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By Jacob Gill, Defensive Coordinator/Safeties, Shiloh Christian School (AR)

At the tail end of our 2019 season, three-high safety defense became our base vs. 10 personnel and Bracket was our answer against our opponents’ best receiving threat.

By Jacob Gill
Defensive Coordinator/Safeties
Shiloh Christian School (AR)
Twitter: @Coach_JGill

 

 

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As you break down your opponents every weekend you start to see trends, concepts, and preferences from your opponent that you know you’re going to have to defend in the week to come. One of the hardest match-ups to equalize is when your opponent has a “go-to” receiver and they go to him… a lot. It’s hard to defend people who have an explosive player and even harder to do when they know how to get him the ball and they consciously find ways to get him touches. At times we will all play someone who has this type of player and will need to find solutions within our schemes that allow us to successfully defend this player without compromising the integrity of our scheme. In 2019 we saw a few of these players and this is how we bracketed those players.

At Shiloh Christian, we base out of 4 down / even spacing concepts but get to 3 down / odd spacing concepts quite often. Additionally, in the past few years, we've added to our 3 down concepts by using a 3-safety structure as well. We’ve modeled a lot of what we do based on what Iowa State has made popular in recent years and what one of my mentors, Adam Gaylor (@CoachAdamGaylor), has run successfully everywhere he's been. We normally prefer this structure in long yardage, end of the half, and 2-minute situations, but at the tail end of our 2019 season, this became a base of sorts when we would play teams that majored in 10 personnel sets. From this came the need to figure out a way to be able to bracket another team's best-receiving threat and still play good defense with our other 9 players. Here is how we used this concept in our second-round playoff game this year.

 

Front Alignment

We checked the front based on the offensive formation. If the bracket was to any 3 WR or 1 WR formation we were going to play our version of the “TITE” or “MINT” front (4i / SHADE / 4i). If the offense lined up in 2 WR formation to the side of the bracket we wanted to play outside leverage on the #2 wide receiver to the side of the bracket so we were going to play a shade/5 to the side of the bracket and a 4i on the backside. So, we gave a single front call with this coverage concept and our linebackers checked the front based on where the bracket was and how many other receivers were on that side.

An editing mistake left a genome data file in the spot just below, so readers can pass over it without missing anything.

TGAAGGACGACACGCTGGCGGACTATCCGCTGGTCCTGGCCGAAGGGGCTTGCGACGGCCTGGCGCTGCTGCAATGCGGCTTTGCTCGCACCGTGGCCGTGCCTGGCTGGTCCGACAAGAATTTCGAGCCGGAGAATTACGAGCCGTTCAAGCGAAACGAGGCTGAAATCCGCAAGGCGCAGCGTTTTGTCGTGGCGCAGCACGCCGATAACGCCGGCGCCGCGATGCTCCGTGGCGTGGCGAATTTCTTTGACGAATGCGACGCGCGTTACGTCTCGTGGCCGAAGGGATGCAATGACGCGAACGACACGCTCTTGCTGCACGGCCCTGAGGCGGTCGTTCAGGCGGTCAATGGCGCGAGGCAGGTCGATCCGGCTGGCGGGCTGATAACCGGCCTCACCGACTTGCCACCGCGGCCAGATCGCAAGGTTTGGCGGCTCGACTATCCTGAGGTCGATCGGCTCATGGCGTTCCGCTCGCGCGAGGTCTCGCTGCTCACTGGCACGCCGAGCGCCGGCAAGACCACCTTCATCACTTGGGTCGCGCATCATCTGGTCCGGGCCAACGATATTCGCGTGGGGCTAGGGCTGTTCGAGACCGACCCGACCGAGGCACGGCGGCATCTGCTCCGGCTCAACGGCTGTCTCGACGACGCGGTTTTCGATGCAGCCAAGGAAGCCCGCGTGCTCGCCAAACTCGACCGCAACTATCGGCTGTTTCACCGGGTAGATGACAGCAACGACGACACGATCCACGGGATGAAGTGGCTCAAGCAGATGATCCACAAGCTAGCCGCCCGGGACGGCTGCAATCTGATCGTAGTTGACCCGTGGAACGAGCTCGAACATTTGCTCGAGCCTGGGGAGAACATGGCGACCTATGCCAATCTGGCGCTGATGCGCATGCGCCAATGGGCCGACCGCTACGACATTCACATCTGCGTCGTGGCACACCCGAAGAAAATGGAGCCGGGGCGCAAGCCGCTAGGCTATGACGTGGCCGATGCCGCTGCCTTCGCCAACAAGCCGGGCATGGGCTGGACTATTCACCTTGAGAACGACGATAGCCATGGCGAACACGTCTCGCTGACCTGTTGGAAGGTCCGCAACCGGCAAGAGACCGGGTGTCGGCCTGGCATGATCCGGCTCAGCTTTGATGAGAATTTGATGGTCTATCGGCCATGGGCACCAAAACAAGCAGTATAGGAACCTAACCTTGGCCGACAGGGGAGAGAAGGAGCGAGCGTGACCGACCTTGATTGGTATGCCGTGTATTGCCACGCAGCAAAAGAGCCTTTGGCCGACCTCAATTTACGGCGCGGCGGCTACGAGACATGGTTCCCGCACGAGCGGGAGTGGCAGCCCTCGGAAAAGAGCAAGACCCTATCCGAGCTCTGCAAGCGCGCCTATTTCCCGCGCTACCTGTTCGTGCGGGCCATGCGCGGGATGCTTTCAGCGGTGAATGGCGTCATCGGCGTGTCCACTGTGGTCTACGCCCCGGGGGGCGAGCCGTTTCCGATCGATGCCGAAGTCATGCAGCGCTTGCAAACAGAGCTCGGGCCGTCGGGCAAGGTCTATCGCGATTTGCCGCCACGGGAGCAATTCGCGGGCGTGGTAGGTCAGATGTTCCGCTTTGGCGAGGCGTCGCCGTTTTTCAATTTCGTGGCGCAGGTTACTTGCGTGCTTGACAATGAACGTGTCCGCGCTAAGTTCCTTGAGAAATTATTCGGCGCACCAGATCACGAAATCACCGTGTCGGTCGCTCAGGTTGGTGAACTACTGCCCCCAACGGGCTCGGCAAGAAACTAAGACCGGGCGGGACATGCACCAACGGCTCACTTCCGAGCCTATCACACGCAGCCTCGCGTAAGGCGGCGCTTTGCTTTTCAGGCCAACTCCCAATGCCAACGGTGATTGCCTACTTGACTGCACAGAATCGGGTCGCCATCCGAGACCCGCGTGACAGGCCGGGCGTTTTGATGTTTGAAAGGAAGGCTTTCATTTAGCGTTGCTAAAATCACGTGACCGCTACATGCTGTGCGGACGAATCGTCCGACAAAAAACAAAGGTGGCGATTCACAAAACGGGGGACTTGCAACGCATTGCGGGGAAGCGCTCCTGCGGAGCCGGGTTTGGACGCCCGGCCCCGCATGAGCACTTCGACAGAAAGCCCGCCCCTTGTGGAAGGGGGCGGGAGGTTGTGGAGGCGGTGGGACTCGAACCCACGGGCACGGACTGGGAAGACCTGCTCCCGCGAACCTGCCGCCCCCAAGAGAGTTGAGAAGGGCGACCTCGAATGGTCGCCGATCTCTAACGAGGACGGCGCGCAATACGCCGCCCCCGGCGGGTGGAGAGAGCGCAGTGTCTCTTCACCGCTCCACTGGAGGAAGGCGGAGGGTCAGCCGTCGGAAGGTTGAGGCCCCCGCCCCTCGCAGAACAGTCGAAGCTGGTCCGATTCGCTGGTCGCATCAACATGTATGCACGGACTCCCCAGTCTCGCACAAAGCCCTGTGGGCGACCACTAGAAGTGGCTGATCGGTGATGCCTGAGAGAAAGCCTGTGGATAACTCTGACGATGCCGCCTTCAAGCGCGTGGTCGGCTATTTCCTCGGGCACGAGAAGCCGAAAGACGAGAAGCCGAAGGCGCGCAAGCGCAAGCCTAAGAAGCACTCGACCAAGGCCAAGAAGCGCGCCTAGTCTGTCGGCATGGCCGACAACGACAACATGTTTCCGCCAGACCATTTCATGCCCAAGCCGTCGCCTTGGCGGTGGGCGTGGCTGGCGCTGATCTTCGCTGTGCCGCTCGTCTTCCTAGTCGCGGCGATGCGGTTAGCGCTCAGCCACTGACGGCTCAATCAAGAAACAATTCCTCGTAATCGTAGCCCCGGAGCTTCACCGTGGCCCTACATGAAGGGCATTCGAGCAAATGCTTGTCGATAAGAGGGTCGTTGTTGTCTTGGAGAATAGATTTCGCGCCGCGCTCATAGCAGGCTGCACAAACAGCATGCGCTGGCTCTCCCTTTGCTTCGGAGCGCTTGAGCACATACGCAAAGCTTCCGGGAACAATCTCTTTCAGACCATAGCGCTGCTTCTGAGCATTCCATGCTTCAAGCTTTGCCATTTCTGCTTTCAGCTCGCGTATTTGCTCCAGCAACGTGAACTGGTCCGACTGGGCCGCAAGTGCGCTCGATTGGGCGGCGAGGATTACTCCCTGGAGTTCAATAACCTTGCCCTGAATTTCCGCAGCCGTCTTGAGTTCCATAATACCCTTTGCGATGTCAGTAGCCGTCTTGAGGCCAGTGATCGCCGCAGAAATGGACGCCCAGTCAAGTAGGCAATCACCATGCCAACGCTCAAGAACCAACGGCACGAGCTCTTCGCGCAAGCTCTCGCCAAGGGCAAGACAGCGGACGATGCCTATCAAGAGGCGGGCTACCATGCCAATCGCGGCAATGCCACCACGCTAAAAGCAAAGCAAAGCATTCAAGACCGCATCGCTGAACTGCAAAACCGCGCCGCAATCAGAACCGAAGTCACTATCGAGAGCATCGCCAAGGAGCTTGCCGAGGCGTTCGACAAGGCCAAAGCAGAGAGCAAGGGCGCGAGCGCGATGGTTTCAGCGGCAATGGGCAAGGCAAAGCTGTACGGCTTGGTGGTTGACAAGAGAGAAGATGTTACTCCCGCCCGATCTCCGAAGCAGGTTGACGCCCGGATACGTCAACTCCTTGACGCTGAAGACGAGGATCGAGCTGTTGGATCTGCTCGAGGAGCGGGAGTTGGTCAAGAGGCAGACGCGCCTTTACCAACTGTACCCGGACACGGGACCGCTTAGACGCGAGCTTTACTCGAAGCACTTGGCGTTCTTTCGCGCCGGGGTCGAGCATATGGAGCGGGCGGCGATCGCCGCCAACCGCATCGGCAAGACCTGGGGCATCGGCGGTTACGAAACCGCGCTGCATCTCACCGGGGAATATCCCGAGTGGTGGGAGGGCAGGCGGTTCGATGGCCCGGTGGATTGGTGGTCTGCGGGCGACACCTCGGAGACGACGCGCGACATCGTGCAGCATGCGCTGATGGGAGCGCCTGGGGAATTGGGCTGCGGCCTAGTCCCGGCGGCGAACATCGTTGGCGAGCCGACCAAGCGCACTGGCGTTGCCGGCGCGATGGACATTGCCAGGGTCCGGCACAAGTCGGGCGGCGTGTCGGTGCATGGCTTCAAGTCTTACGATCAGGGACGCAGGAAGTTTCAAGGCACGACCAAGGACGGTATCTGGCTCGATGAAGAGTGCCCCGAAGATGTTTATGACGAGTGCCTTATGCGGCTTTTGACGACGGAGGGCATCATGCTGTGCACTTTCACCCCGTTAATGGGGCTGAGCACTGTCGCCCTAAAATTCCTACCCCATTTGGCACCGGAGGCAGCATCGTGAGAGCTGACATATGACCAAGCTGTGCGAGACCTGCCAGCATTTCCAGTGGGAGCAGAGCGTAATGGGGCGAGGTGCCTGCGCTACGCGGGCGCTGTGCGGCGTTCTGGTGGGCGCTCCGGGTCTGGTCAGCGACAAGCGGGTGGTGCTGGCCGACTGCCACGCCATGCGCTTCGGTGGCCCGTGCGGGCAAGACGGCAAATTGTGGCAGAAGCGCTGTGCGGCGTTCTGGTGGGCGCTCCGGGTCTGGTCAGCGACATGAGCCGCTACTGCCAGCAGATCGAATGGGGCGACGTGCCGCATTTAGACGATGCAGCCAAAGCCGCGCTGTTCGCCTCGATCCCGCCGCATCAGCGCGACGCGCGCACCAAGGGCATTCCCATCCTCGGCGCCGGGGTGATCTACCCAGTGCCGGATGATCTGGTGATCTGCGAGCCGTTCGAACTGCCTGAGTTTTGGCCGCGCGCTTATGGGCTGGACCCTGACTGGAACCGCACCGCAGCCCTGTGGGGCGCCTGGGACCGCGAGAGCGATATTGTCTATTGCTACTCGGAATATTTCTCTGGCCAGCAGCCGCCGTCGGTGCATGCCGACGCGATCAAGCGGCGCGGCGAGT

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Conclusion

In this game alone we ended up running this scheme 20 times. The opposing Quarterback was 3/13 for 27 yards and 1 Interception. Our opponent rushed 7 times for 2 yards against this look. It wasn’t perfect but we kept working on it and it became another tool in our belt throughout the playoffs. We knew were facing a really good Wide Receiver and wanted to find a way to bracket him while still using coverage concepts our kids were familiar with.

 

 

Meet Coach Jacob Gill: Coach Gill has been the Defensive Coordinator at Shiloh Christian School located in Springdale, Arkansas for the past three seasons. The Saints were State Semi-Finalist in 2018 and State Runners-Up in 2019. In the past 2 seasons, the Saints Defense has been top 5 in the state of Arkansas in Sacks and Interceptions and has allowed an average of 13.6 points per game. Coach Gill had previous coaching stops at Springdale High School (AR), Siloam Springs High School (AR), and Olathe Northwest (KS). He is married to his wife, Kala, and they have three sons: Colson, Keegan, and Cannon.

 

 

 

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